Officer Bubbles or Officer Josephs? | Online Defamation Law Suits

Posted by admin | October 19th, 2010

One does not usually think of bubbles as being in any way intrusive or assaulting, but Toronto Police Constable Adam Josephs found them to be sufficient cause to arrest a young protester back during the G20 Summit. He came to be dubbed “Officer Bubbles”, a moniker which he apparently does not appreciate very much–he filed an online defamation suit against YouTube based upon a cartoon that was posted in response to this video.

But the lawsuit was not filed in response to the original video, but rather to a cartoon that was later uploaded in which a policeman wearing a name badge “A. Josephs” is shown arresting Santa Claus and U.S. President Barack Obama among others, and punching a photographer in the face.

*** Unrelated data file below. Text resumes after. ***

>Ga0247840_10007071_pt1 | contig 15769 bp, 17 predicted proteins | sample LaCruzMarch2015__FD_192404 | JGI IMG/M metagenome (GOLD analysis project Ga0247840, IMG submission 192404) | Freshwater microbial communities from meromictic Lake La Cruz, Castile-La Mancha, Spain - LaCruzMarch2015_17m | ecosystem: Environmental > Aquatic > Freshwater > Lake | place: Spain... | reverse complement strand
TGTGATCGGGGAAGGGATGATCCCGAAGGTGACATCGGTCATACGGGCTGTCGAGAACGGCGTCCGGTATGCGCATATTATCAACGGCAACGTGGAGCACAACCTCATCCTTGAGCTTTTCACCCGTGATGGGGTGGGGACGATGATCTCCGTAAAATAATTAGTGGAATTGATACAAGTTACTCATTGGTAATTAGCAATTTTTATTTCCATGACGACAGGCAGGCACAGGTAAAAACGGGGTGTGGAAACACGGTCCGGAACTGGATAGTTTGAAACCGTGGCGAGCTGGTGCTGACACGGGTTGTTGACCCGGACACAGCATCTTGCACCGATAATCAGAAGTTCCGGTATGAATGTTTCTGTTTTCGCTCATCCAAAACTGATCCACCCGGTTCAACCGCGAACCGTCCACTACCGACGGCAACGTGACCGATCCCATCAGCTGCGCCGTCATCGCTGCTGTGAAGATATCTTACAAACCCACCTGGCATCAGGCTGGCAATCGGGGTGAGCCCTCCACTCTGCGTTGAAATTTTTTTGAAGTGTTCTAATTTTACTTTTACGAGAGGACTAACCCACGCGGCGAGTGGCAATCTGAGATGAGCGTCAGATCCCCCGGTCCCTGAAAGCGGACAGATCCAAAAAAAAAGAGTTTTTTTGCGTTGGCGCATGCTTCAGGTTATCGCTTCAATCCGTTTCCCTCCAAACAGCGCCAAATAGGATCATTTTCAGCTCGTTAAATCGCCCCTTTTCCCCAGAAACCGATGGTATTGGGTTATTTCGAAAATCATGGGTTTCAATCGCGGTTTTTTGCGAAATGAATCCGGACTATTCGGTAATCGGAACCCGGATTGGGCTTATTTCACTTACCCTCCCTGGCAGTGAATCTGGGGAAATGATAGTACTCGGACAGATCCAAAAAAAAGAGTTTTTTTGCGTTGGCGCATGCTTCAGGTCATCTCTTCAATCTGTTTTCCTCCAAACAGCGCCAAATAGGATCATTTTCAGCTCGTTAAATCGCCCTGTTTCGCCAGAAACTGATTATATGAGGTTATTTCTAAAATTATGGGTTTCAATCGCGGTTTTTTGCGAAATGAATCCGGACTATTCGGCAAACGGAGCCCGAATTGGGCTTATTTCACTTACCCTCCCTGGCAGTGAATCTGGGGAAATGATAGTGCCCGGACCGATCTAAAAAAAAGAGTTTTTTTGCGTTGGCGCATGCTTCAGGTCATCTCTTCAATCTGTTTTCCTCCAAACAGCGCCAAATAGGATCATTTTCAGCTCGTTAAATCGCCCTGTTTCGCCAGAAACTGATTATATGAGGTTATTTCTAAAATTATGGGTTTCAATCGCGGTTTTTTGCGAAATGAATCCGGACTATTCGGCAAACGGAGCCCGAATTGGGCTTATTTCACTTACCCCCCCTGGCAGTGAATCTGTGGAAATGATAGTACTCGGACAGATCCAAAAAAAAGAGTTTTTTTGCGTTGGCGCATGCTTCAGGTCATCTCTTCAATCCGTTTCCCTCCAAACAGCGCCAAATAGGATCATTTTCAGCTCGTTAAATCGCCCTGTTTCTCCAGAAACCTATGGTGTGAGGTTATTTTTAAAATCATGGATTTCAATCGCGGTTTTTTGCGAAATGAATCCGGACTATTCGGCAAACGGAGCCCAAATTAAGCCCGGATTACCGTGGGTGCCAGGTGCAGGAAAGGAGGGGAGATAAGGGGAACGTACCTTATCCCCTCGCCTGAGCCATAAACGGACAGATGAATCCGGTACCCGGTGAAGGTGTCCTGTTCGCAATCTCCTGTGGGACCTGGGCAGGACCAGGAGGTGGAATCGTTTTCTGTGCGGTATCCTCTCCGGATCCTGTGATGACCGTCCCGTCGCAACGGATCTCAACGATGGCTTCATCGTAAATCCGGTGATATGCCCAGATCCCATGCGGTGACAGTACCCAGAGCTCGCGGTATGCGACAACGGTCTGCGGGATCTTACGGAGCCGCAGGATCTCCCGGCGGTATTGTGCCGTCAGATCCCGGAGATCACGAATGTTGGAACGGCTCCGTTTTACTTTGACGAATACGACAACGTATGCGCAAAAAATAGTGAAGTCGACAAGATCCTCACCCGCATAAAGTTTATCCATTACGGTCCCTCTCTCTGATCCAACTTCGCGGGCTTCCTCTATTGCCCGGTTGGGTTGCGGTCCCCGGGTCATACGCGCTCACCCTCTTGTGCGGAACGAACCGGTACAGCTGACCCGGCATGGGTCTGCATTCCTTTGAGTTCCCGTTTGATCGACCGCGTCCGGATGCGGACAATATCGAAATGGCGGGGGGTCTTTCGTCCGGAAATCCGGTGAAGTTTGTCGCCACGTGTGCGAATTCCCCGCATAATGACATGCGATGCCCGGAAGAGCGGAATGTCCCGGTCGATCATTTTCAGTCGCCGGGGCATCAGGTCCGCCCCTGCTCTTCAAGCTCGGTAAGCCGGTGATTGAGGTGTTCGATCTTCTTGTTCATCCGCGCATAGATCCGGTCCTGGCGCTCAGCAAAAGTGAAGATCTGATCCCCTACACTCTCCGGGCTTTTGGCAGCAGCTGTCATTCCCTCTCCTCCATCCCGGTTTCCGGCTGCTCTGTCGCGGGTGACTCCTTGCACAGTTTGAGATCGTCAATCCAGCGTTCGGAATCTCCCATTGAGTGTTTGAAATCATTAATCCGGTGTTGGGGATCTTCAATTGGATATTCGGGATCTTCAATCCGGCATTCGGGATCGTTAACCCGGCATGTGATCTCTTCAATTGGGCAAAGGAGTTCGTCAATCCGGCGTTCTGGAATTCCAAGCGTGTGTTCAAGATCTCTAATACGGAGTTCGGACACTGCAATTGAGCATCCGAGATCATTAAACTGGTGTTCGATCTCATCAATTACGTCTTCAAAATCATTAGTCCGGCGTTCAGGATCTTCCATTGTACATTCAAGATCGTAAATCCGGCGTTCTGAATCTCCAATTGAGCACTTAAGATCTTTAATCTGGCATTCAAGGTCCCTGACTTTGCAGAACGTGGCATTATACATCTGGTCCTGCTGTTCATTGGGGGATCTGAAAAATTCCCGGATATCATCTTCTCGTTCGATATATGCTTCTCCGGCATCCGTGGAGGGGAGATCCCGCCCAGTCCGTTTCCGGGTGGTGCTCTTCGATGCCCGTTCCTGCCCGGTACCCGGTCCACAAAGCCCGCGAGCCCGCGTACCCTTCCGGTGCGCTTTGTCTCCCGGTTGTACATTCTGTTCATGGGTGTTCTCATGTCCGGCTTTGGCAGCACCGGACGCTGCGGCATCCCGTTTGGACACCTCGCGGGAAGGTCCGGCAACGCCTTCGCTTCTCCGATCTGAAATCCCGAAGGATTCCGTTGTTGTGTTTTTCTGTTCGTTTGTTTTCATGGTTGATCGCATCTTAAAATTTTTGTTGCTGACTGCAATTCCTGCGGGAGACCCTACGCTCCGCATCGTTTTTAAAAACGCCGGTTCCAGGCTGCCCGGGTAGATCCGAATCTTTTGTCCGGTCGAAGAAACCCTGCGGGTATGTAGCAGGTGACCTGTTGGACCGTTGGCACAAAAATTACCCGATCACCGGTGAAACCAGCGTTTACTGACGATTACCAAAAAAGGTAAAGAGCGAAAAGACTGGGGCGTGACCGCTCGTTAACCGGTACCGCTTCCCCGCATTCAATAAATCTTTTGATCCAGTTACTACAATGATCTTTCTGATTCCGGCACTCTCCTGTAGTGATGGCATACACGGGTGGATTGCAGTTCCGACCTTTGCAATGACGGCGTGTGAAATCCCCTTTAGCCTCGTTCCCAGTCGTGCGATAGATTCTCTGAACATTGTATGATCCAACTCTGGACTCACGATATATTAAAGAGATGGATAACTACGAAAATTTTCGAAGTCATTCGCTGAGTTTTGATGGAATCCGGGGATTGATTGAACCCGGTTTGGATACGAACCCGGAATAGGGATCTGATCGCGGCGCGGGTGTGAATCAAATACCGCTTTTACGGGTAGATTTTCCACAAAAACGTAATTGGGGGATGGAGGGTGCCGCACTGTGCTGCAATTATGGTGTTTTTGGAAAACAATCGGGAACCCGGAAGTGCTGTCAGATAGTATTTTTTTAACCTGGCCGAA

The anonymity guaranteed to online commenters can be abused, and this is proof of that, regardless of what one thinks about the particular police officer or cartoon involved. Despite people’s ignorance on the issue, defamation laws do indeed apply to the digital world. While the officer is unlikely to win his lawsuit, this nonetheless proves how online defamation can effect a person’s world and reputation.

Online Defamation - is becoming increasingly common amongst industry competitor’s. Many organizations are using firms like Reputation Hawk to clean up and secure their search results before the unwanted publicity impacts their bottom line.

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